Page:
Russia’s New Laws Can “Block” Any Social Media Site for Anyone’s “Extremist” Post

February 4, 2014 | Marina Galperina

Four domains were blocked by Russian ISPs this weekend, including LiveJournal.com. According to new amendments signed into law by President Putin on January 30th and enacted on February 1st, access to websites can be temporarily blocked for any singular reported post containing “extremist information threatening society and individuals” under the orders of Rospotrebnadzor, Russia’s Federal Service for Supervision of Consumer Rights Protection and Human Well-Being.

LiveJournal is a mostly Russia-based online blog community which hosts personal diaries, but it’s been sometimes known as a sort of independent and citizen journalism and political commentary hub, in a time when Russia’s mainstream media is almost exclusively controlled by the government. Independent photojournalist Ilya Varlamov — whose LiveJournal account provided regular excellent coverage of Ukrainian protest clashesviolent beatings of peaceful gay rights protestors in Moscow and more — posted the block notice he received after he unsuccessfully attempted to access his page this weekend.

Rospotrebnadzor commands that…

…All sites that publish calls for riots (“group disorder”), extremist activities and participation in public events held in violation of the established order are subjected to pre-trail blocking.

In the current version of the law, any social media website domain can be blocked from local Russian ISPs if a post is reported to contain illegal information, without trial.

However, this particular situation was corrected within hours. LiveJournal was notified that it was “on review,” so the website owners immediately deleted the offensive posting — discussed by some to have been White Power rantings of mentally disturbed individual, but not confirmed — and the domain was taken off the blocked list.

While there are many undemocratic elements to these procedures, ripe for timely villainous Putin narratives, some of them are technological limitations. Russian ISPs can’t block specific pages or filter types of content, but they can make domains inaccessible, which they do when a specific URL on that domain is reported to contain “illegal information.” They can only flip off the switch on a domain or IP, but full access to the site can be restored, after full and speedy corroboration from the domain owners.

In the prior version of this law, only sites hosting child pornography, instructions for making and consuming illegal drugs and promotion of suicide could be blocked. This has already happened with VKontakte (Russian Facebook), Wikipedia, YouTube and Facebook. ANIMAL previously reported on the temporary blocking of Facebook over some ads for synthetic (fake) weed and the brief blocking SquareSpace, allegedly over some risque satirical gay-themed art-PDFs.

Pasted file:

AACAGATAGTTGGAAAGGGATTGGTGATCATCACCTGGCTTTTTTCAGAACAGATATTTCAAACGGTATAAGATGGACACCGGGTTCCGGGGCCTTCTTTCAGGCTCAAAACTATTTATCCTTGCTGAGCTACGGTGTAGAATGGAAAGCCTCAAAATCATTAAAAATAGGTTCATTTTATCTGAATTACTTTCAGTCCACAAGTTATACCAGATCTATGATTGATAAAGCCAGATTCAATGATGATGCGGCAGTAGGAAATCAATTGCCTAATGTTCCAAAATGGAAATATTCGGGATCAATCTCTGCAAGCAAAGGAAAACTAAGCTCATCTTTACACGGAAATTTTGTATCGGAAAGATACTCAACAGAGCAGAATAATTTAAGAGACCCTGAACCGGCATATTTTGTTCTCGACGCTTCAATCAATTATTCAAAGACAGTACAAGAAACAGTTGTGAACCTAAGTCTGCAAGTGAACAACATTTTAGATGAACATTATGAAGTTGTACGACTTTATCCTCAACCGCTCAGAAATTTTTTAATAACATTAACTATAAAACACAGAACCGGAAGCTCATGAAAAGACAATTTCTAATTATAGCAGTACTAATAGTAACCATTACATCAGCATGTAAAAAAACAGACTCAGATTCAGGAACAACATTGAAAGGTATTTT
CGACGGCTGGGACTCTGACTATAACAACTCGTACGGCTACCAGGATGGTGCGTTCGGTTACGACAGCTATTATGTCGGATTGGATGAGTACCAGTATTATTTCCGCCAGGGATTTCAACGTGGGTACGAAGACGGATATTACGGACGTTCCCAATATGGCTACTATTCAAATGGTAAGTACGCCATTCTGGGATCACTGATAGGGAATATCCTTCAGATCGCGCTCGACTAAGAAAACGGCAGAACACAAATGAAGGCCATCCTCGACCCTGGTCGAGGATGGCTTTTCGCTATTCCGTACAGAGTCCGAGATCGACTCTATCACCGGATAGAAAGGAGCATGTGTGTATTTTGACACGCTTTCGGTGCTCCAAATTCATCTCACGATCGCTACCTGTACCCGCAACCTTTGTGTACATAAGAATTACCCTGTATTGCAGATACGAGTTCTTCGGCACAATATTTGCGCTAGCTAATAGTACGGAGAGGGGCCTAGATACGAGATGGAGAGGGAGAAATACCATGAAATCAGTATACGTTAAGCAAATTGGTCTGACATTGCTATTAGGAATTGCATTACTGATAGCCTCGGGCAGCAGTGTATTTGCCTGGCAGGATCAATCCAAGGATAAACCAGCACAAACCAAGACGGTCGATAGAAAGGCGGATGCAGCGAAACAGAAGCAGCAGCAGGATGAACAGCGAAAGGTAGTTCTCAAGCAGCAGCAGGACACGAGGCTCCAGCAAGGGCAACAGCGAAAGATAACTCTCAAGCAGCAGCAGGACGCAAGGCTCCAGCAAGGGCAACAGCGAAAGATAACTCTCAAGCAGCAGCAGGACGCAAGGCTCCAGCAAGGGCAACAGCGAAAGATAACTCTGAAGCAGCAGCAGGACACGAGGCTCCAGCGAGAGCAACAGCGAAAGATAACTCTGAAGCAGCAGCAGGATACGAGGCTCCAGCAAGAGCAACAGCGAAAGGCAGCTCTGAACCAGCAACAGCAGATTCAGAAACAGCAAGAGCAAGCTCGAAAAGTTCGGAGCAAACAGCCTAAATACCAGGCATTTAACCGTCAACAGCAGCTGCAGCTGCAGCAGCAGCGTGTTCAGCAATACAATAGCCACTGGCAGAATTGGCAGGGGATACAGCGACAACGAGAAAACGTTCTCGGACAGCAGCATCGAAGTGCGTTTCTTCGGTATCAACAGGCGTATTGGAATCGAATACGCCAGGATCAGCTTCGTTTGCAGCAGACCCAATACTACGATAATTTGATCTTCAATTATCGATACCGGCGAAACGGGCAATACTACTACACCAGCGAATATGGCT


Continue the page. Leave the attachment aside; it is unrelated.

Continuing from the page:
It’s also important to note that LiveJournal’s Terms of Service already prohibit offensive and hatred-inciting content. So in a sense, on the surface, Russia’s Rospotrebnadzor was simply asking LiveJournal to enforce those terms — and their terms — by blocking the domain until they corroborate within the set time-frame, under the threat of being permanently blacklisted.

The new “anti-extremism” internet censorship amendment brings up fresh concerns, particularly the wording that authorizes Rospotrebnadzor to block without trial any site containing a post calling for “participation in public events held in violation of the established order.”

The Russian government took some heavy anti-protesting measures recently, with Gay Pride protests made illegal for the next 100 years, brutal anti-protest police violence going unpunished, the exponentially increasing fines and arrests for any protest action “unsanctioned” by the government (read: any protest action) and excessive punishments of activists (pre- and post-Pussy Riot). That’s not to mention the “Bolotnaya Prisoners” who were randomly grabbed out of the crowds and detained at anti-Putin protests and, despite Putin’s “amnesty” to a select few, many are still facing more months of daily trial and years in jail for minor offenses like yelling aka “inciting mass riots” or “attacking” a riot cop and causing him “intolerable pain” by chucking a lemon at his armor.

Despite those 100,000-people protests back in the post-Putin re-election days, all these legal developments and demonstrative, gregarious punishments — along with the splintering of opposition, whose unity was somewhat illusionary in the first place — effectively crushed the street protest movement in Russia. In full scope of events, the LiveJournal incident is rather minor. But the implications aren’t. With properly villainous timing, the new internet censorship law amendment could be used to temporarily block mobilized social media, impede what is left of protest action and degrade public political opposition even further.

It’s paranoid to think this was definitely the point of the amendment. It’s naive to think that it definitely wasn’t.